Here at Predator's Spot League HQ, we reached out to the some of our league participants that are posting some stellar scores. We asked them, "what does it take to shoot at the "elite" level?" Here is some of their tips, tricks, & insights on keeping those arrows in the "X" ring.
We talked with 2 of our league participants, Paul Sibley and Caden Jones. Paul is one of our "remote" participants, shooting in Colorado. Caden is a local to San Jose, and has been shooting his way up the ranks. We asked each of them a few questions that we hope you'll find interesting and useful:
Question: What is your practice routine?
Paul: "I always have a goal with my practice session and based on that goal I tailor my session accordingly. If my goal is form or equipment based I’ll spend some time with the blank bale to work on it. If it’s form based and something I’m working on incorporating then depending on how difficult the change is then I’ll go blank bale to short yardage and work back to 20yds. At this point most changes or flaws are fairly minor and so the time it takes to incorporate the change is usually fairly short. For right now, league is just another way to have practice on what form changes I’m looking to improve. In January things will get serious.
If I’m working up to a tournament about 3 weeks out I’m done with changes and I’m shooting for score. Vegas is a good example here so my routine 3 weeks out: warm up like I do in Vegas, about 1.5 hours (45-1 hour start with blank bale then start to shoot at the target, if the blank bale is good I’ll shoot an arrow at the target noticing only if the shot feels the same and the timing is good, not where it hits) when I’ve got the right feeling I start shooting for score then I take a half hour off before stepping up and shooting 2 practice ends then I start scoring. The initial game is the one I make special note of then I keep shooting games as time allows."
Caden: "If everything is flowing and I don't think I need to work on anything, I'll try and shoot about 60 arrows a day, or two 300 rounds to keep my form sharp and preserve my strength. If I feel like I need to work on something or believe I'm not performing as well, I'll up it to four 300 rounds a day, sometimes they'll be at 6 or 7 yards so I can work on my form, and sometimes they'll be at 20 where I'm just letting it flow."
Question: What’s “the secret” for shooting a 300?
Paul: "The best advice I can give is let go of the score. Just focus on your shot. If it’s a good feeling shot then the score will take care of itself. Each shot is its own opportunity to take the best shot you can, the target just happens to be in the way of your arrow. Focus only on the steps necessary for your shot to be as good as you can. The hard part is learning what a good shot feels like and learning what steps you need to focus on and what to let go of. That just takes time, a good coach will cut that time down significantly."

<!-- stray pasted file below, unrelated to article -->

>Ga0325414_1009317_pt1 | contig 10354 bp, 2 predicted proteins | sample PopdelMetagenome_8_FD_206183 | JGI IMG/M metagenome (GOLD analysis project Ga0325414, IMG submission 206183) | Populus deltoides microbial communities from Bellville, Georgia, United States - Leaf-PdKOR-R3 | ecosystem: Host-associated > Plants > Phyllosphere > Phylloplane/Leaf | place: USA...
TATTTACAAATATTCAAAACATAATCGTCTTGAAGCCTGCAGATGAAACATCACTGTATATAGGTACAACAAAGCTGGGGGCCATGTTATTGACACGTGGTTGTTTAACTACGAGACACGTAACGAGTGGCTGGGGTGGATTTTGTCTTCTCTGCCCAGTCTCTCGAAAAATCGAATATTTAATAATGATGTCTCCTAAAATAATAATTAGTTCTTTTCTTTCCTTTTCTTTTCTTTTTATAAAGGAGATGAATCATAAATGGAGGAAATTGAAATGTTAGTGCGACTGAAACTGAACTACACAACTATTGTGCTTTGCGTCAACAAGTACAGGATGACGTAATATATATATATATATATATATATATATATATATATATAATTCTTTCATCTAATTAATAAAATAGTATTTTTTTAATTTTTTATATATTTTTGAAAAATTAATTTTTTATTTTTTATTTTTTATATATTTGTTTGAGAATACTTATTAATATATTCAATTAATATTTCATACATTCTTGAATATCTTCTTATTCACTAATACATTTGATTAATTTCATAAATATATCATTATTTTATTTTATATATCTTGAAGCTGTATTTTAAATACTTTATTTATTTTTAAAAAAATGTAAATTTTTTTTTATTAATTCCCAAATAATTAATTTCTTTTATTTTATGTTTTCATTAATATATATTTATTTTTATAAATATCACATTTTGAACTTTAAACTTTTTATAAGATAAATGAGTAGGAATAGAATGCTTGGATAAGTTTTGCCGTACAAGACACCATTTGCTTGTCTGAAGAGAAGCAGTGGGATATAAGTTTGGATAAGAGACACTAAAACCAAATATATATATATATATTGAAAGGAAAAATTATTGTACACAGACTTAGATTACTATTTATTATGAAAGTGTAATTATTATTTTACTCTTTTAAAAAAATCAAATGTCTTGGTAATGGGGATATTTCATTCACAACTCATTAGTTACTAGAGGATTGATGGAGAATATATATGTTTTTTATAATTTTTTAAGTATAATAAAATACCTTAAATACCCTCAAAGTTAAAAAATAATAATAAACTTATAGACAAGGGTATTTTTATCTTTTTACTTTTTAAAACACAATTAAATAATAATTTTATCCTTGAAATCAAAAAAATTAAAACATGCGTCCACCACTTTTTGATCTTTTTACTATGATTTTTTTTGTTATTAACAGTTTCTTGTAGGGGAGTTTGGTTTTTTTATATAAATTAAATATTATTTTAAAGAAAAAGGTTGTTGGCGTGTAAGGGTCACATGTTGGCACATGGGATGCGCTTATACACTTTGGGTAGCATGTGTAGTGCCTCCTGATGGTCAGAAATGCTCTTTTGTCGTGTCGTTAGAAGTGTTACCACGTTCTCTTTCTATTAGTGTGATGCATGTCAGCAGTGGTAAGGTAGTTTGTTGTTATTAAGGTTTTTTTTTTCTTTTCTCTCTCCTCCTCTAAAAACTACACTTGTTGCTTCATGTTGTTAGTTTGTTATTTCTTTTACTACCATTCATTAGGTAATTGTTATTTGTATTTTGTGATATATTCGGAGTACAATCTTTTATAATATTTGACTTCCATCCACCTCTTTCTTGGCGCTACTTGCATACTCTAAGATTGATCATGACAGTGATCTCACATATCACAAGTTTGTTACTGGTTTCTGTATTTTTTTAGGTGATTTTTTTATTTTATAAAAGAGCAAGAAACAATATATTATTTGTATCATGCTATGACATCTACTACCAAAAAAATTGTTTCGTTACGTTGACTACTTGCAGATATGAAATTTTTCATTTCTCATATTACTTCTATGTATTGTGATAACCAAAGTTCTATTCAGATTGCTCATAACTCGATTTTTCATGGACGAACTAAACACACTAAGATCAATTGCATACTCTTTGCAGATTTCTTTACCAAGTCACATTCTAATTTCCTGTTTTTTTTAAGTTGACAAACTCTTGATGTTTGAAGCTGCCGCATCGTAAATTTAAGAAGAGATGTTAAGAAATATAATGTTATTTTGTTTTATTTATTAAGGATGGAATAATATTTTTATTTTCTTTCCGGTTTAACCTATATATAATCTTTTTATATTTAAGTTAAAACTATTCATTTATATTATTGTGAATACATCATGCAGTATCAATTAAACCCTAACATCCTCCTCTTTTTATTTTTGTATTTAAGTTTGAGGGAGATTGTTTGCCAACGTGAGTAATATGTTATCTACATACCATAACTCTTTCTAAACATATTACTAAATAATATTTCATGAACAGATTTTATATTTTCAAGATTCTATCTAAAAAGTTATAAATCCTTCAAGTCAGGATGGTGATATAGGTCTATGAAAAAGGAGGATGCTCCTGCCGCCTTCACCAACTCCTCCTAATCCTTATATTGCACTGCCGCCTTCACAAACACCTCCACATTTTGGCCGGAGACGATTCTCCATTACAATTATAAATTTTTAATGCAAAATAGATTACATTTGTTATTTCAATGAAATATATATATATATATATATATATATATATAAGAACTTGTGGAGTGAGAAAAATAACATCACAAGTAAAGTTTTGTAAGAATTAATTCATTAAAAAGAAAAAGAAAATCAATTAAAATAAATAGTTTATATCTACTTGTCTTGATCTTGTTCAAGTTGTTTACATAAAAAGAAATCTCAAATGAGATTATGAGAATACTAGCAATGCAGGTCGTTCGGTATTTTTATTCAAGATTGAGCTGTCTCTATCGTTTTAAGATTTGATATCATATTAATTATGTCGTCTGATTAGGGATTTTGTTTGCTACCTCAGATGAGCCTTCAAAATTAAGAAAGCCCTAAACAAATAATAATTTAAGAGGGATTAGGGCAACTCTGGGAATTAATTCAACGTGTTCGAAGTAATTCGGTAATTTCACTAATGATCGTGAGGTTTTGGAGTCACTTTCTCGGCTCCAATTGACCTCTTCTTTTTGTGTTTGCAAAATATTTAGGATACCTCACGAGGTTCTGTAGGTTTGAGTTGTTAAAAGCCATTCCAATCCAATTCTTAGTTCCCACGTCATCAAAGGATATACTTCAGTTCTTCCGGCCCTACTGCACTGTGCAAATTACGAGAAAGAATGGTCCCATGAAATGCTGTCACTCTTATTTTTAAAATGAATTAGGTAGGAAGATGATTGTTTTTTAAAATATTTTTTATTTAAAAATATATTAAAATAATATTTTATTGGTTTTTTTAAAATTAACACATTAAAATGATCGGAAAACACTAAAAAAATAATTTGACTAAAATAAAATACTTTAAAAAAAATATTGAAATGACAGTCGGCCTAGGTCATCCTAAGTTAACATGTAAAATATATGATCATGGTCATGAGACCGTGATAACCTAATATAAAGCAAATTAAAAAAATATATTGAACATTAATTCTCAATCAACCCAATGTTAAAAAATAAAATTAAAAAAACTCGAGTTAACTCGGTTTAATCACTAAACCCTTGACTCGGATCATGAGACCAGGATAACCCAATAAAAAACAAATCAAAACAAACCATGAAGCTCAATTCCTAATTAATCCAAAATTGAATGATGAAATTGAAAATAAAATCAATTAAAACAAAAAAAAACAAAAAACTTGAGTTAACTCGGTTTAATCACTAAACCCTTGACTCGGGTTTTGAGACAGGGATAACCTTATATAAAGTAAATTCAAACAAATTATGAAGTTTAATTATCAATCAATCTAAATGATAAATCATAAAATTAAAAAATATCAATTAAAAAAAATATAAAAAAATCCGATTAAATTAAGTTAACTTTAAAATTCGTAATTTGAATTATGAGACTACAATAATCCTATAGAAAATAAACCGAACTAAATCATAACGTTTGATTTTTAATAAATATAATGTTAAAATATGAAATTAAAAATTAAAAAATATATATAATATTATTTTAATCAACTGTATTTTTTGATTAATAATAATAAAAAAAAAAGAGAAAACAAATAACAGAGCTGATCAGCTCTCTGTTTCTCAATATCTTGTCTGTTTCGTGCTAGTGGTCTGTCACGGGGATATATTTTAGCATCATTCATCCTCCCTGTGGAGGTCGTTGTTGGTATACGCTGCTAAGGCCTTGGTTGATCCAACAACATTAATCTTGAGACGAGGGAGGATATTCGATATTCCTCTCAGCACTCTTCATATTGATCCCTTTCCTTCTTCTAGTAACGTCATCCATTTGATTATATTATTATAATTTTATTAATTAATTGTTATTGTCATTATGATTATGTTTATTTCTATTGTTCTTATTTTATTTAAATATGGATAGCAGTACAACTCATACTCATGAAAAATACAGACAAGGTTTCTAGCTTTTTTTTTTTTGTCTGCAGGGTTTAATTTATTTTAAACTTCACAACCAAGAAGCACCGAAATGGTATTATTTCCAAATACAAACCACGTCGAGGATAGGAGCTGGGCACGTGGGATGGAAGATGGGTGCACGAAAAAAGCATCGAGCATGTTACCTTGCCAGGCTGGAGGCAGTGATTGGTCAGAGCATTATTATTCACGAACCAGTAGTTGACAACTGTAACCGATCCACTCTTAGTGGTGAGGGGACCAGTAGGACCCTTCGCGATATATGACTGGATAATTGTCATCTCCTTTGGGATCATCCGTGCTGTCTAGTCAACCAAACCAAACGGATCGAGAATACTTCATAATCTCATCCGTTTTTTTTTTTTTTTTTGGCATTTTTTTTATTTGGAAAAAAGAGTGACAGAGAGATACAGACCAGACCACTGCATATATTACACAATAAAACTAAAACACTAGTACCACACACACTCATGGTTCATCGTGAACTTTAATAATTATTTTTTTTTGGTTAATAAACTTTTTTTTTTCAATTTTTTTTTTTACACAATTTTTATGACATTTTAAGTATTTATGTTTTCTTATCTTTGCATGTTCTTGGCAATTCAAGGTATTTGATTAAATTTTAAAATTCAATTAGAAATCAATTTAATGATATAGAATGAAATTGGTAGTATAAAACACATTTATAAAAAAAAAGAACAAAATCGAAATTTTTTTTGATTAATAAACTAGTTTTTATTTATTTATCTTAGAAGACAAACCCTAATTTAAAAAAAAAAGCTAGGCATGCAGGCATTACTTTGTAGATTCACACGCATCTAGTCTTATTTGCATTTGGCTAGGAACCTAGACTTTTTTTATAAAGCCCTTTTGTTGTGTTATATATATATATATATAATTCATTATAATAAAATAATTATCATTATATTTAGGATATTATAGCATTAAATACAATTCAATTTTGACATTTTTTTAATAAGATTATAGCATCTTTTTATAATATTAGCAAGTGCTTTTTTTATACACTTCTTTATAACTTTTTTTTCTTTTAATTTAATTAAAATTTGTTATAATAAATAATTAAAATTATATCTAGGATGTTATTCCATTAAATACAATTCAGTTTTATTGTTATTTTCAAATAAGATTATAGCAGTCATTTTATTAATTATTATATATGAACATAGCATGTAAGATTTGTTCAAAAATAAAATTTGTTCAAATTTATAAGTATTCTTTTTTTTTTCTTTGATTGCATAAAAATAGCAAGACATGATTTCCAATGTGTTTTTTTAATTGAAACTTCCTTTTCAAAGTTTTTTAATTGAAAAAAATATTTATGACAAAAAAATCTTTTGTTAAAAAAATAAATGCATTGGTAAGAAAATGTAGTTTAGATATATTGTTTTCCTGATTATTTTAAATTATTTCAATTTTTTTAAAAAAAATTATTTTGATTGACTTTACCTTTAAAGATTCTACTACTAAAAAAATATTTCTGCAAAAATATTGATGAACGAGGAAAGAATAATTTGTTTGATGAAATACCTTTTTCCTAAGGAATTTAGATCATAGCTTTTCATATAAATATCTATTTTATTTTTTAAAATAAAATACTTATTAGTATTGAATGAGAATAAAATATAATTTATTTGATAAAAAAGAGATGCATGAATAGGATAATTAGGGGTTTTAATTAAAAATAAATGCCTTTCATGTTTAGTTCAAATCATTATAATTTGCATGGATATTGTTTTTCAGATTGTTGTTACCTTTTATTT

Caden: "The secret is that you just have to practice and build a solid mental game to shoot 300s. There's no "secret tuning" to shooting a 300, you can't shoot 300s by fletching your arrows a new way, buying a new release, or trying to bare shaft tune. A 4-degree helical is gonna shoot the same amount of 300s as a 3-degree offset. You just have to develop a shot that you can repeat and build a good mental game."
Question: What’s it feel like to shoot a 300 “for score”, not just practice?
Paul: "I’ve never thought about this. I don’t want to diminish it but it feels kinda ho hum. When it first happened it was a big deal. Now it’s just the end result of making 1 good shot 30 times. If it’s a 299 or 298 or whatever it actually feels the same. Sometimes even a good shot doesn’t break when the dot is in the middle that’s just how it goes sometimes. At the end I just ask myself what did I do well, and what will I do better."
Caden: "Shooting for score feels entirely different than practice. You get excited, shakey, and start to think about what you're doing. The first time I shot a 300 for score I couldn't believe it. However, I believe everyone experienced what it's like to shoot a 300, it's the same feeling as when you are about to shoot a new personal best. The first time I shot a 290 felt almost identical to the first time I shot a 300."
Question: If you had to pick 1 piece of equipment that helps you shoot a 300, what is it?
Paul: "If absolutely had to pick 1 thing and it had to be equipment then it’s going to be my arrow recipe. It might not work for everyone but it definitely works for me."
Caden: "Getting quality arrows are probably the most helpful thing to shooting a 300, finding an arrow that is forgiving and lets you hit a 10 when you don;t break a perfect shot is extremely helpful. Almost every 300 I've shot in league so far has had 1 or 2 arrows where I executed terribly or my pin was super far from the center and still hit 10s. Getting good arrows won't make you shoot a 300, but it will make it just a little bit easier. It might turn some of those arrows that are just out into ones that are just in."
A big "THANKS" to both Paul & Caden for sharing their insights & experience with us. We hope you can take some of this inspiration into your shooting routing and take your archery to the next level!
-- Team Predators!